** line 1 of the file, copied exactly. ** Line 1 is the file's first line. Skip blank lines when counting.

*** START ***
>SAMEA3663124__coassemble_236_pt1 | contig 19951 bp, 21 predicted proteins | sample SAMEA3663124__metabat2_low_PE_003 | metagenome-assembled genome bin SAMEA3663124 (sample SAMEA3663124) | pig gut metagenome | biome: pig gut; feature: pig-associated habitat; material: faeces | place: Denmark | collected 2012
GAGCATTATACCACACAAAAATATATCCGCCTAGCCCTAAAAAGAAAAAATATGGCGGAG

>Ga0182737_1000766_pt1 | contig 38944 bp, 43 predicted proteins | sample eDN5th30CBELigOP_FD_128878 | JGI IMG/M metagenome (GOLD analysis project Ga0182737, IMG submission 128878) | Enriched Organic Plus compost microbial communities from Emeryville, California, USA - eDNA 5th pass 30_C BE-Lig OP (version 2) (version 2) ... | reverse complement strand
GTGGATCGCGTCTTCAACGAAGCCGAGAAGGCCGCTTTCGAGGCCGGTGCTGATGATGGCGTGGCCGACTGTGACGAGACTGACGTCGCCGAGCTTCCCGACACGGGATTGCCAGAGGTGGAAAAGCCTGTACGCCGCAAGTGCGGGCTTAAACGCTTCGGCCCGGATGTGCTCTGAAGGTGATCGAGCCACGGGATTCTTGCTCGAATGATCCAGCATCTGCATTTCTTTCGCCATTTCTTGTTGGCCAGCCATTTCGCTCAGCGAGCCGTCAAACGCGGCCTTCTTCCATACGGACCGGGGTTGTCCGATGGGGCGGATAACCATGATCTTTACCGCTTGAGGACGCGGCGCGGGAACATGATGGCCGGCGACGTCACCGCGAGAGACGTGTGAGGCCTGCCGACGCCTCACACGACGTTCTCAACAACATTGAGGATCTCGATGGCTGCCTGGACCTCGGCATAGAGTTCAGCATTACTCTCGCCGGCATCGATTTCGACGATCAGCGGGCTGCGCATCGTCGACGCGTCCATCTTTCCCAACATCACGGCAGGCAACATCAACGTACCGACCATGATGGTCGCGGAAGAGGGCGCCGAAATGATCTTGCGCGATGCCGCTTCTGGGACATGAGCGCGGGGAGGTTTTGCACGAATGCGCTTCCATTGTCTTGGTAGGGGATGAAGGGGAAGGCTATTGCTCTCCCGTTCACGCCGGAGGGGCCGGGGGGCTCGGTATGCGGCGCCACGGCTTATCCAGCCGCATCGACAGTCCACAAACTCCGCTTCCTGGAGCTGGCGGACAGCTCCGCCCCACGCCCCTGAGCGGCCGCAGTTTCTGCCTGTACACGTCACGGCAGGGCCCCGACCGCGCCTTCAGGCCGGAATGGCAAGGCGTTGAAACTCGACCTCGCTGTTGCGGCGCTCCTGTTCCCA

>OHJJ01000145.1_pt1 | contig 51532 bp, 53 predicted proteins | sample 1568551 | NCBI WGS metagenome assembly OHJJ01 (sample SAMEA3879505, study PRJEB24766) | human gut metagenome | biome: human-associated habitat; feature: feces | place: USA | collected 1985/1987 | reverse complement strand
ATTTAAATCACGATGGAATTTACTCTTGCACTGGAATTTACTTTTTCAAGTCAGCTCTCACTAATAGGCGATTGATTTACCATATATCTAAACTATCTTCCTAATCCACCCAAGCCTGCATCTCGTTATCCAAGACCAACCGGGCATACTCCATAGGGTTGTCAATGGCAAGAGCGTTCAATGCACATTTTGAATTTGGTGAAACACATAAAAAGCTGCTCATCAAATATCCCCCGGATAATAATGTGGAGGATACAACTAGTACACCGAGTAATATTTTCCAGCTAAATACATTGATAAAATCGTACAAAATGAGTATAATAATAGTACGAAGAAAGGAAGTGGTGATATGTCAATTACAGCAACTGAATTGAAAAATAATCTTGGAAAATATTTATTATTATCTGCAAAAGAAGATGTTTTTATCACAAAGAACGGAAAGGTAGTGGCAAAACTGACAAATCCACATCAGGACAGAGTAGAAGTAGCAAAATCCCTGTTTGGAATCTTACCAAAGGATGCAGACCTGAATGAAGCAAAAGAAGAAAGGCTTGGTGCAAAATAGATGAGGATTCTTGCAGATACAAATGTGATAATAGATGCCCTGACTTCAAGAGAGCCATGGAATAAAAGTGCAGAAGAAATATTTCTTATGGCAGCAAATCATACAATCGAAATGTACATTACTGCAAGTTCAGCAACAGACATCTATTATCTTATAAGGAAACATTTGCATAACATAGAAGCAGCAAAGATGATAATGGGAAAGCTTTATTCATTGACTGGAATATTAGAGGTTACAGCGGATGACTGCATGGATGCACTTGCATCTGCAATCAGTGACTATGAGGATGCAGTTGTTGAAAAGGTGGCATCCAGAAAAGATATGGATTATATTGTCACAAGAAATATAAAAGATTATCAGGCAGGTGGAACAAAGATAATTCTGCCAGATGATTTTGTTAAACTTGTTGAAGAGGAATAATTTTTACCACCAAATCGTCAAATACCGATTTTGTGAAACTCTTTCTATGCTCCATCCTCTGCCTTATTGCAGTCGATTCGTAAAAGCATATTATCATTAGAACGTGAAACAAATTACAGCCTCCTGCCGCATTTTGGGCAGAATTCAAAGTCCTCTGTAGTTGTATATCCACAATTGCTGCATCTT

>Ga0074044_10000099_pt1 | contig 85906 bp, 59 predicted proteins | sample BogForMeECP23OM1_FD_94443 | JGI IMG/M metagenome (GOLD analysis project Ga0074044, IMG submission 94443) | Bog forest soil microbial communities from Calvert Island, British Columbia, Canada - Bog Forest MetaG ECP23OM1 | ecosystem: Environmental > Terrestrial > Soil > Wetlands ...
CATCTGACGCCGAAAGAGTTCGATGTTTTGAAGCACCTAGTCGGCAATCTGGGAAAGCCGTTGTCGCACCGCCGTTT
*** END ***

>SAMEA3663124__coassemble_236_pt1 | contig 19951 bp, 21 predicted proteins | sample SAMEA3663124__metabat2_low_PE_003 | metagenome-assembled genome bin SAMEA3663124 (sample SAMEA3663124) | pig gut metagenome | biome: pig gut; feature: pig-associated habitat; material: faeces | place: Denmark | collected 2012